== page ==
Will self-governance be good or bad for Isla Vista? I can’t say. What I can say, however, is that the rhetoric surrounding self-governance has been bad for Isla Vista.
For over a year now, self-governance advocates have engaged in an audaciously misleading campaign to appropriate the momentum of Isla Vista’s upset in the wake of the chaotic spring of 2014. At every stage of the self-governance movement, the shadow of May 23 has been carefully invoked. Advocates have repeatedly spoken about “tragic history” of Isla Vista and the “need for safety in our community.” County Supervisor Doreen Farr said in a town hall meeting on July 21, 2014, “I think that it’s terrible it’s taken these tragic events of this year and Deltopia, but there’s been so much renewed energy and focus now on Isla Vista that it is all positive.”
The causal link between the tragedy and the self-governance movement is even included within the language of AB 3 itself, which cites “tragic events, including two violent sexual assaults, a riot, and a mass shooting that has brought focus to the unique needs of Isla Vista that can only be addressed by direct, local governance.” I fail to see how a bill designed to deal with such services as lighting and sidewalk upkeep could possibly have done anything to prevent the rare and horrific events of 2014.
The rhetoric surrounding self-governance has been misleading in other ways. Although advocates pay lip service to the idea of greater independence and autonomy for Isla Vista, the trend over the past year has been in the opposite direction. Rather than more individual freedom, Isla Vista has seen a massive influx of heavily armed police officers. Rather than greater autonomy, Isla Vista has seen a push by the University of California and UCSB’s Associated Students to increase their presence in Isla Vista. Only this summer, the UC spent $156 million buying Tropicana Apartments from a private owner.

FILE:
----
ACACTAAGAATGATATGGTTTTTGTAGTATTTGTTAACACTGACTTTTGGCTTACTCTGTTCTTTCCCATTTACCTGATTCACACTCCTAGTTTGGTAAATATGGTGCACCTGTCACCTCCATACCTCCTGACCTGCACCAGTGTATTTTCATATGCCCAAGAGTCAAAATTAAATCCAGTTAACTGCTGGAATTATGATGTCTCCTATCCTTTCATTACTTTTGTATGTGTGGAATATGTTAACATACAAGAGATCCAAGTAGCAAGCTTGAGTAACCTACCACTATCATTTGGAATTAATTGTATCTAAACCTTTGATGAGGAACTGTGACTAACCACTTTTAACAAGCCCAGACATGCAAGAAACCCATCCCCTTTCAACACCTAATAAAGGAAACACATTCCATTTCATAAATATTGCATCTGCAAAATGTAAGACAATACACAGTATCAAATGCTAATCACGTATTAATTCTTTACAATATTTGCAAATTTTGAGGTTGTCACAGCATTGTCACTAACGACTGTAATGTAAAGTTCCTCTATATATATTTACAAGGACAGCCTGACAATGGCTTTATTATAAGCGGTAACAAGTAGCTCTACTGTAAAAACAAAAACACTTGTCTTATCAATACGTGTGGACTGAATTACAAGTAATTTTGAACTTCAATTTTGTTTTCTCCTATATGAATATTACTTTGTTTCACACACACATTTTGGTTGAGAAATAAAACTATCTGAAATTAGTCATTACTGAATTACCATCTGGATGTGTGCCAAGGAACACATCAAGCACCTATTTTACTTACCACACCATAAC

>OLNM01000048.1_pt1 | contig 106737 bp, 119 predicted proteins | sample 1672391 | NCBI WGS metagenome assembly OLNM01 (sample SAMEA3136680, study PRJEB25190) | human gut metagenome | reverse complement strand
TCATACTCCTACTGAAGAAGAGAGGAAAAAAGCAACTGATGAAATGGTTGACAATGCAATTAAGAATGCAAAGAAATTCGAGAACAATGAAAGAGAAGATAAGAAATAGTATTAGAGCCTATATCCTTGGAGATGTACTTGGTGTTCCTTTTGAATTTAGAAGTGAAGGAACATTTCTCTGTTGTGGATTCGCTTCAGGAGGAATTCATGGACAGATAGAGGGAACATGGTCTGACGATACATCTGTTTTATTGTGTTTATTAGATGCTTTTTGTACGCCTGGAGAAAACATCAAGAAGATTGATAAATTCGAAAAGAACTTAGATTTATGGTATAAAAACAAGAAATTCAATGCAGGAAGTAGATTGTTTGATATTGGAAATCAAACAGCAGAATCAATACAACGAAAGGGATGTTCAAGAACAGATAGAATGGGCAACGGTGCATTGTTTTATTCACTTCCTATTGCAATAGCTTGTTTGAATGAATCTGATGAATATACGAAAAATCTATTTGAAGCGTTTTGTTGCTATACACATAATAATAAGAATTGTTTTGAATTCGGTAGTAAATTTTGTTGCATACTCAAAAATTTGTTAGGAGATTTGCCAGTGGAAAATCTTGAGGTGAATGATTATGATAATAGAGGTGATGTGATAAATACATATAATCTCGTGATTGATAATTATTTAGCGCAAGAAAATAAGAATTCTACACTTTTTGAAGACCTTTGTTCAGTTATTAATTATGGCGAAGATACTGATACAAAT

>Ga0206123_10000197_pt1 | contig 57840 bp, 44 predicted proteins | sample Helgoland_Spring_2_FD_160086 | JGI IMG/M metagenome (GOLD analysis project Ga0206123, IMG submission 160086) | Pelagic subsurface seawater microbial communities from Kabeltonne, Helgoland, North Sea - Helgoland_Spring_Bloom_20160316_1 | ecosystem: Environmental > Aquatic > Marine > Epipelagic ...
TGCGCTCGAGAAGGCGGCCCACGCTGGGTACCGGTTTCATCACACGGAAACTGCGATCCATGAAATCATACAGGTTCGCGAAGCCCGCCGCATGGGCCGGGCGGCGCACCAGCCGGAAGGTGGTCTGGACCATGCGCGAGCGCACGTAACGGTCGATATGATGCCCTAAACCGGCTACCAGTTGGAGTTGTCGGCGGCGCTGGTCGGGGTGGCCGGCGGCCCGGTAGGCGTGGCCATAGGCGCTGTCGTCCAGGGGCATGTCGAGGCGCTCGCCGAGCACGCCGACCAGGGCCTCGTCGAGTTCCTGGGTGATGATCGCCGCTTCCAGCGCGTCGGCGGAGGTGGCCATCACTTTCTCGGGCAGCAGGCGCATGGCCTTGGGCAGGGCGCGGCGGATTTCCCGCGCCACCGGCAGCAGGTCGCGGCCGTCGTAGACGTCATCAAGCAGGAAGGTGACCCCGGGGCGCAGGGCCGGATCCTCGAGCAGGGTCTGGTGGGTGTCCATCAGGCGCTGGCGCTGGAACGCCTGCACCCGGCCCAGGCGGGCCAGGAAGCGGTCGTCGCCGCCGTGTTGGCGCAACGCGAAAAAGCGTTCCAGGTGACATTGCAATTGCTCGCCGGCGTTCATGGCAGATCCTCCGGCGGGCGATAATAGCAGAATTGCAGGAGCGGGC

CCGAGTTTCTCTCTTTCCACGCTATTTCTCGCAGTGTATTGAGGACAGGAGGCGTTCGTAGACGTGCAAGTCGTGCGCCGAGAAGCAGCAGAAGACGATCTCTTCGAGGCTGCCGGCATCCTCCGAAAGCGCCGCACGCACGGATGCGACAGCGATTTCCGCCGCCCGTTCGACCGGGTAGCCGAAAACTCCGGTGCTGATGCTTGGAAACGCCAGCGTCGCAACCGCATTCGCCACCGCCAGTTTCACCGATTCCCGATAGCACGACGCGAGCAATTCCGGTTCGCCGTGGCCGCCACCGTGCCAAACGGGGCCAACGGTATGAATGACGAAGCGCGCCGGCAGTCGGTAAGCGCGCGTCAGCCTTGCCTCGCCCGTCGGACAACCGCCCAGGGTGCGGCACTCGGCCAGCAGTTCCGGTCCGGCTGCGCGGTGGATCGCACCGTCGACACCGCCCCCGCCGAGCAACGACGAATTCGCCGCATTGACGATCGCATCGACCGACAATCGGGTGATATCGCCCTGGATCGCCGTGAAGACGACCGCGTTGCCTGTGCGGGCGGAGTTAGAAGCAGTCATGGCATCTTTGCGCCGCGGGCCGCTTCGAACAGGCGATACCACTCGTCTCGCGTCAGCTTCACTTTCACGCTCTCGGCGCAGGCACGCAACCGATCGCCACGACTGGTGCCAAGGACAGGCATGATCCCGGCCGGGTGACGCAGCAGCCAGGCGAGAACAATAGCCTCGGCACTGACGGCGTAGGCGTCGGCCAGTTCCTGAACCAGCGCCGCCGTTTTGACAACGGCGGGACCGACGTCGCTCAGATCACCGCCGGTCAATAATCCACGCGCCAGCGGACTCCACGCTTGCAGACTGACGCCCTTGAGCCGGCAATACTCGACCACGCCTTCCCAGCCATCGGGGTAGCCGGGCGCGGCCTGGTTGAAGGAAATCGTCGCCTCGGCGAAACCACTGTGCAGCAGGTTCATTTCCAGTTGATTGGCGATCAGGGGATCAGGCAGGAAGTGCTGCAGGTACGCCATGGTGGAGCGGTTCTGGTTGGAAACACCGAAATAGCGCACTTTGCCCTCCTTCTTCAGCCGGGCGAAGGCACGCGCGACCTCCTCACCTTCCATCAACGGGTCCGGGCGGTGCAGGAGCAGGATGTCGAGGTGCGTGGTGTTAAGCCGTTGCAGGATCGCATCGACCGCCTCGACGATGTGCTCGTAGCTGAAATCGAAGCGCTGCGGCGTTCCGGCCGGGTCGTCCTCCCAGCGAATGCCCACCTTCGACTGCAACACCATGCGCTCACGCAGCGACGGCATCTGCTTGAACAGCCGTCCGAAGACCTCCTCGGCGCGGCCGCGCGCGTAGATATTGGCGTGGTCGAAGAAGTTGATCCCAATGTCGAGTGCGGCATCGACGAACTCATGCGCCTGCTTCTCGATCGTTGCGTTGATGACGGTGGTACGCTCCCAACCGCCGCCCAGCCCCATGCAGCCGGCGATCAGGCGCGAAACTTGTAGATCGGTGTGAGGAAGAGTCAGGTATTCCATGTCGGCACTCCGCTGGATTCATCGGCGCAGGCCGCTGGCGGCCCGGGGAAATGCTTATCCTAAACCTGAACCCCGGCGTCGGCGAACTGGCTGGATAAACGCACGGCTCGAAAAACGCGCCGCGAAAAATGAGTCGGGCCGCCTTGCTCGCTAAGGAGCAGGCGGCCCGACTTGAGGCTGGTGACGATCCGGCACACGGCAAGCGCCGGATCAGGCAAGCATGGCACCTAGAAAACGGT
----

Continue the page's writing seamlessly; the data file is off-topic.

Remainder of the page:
Perhaps we have forgotten that students only began moving out of the dorms and into IV in the ’50s and ’60s to get out from under the university’s thumb. In doing so, they created a uniquely free-spirited community that is now being decimated by government brute force.
And with AB 3 on track to become law, the same political elite stands poised to begin electing themselves to newly created positions of power over our community, potentially completing the transformation of Isla Vista from an independent enclave into a docile satellite of the university.
Instead of encouraging freedom and resilience in the shadow of our town’s darkest hour, our political leaders have stoked in us an obsession with safety that borders on the pathological. Why? A frightened populace is malleable. It is compliant. It does not ask questions.
In 2015, UCSB gave its senior class gift to the Student Safety Enhancement Fund, a fund to enhance safety on campus and in Isla Vista. In a saccharine YouTube video meant to explain the gift to students, a caped superhero in a t-shirt reading “Safety Fund” saved students from being hit by bikes, convinced parents that UCSB would be a safe campus and heroically rushed in to tackle (former AS president) Ali Guthy and present her with a Band-Aid for a paper cut.
Is this a vision for the future of Isla Vista? A community where an Orwellian Big Brother figure will rush in and tackle us to the ground to save us from minor mishaps? Some might find such a vision appealing. I do not.
As a member of the 2016 senior class, I propose that our class gift be the creation of a Student Freedom Enhancement Fund, to help enhance civil liberties on campus and in Isla Vista. Although AB 3 has been signed into law, self-governance must still be approved by the voters in the 2016 general election. A local government might be a good thing. Isla Vista does need some sort of centralization, and the creation of a CSD or other form of government could just as easily provide students with a voice as it could be used to crush our voices.
So far, we have had no assurance from our leaders that our freedoms will be safe under the new local government. I will be graduated and gone by the time self-governance is voted on, but for the students who will have to live with its consequences: vote carefully, ask questions and give some thought to what will best preserve the independent spirit of our community.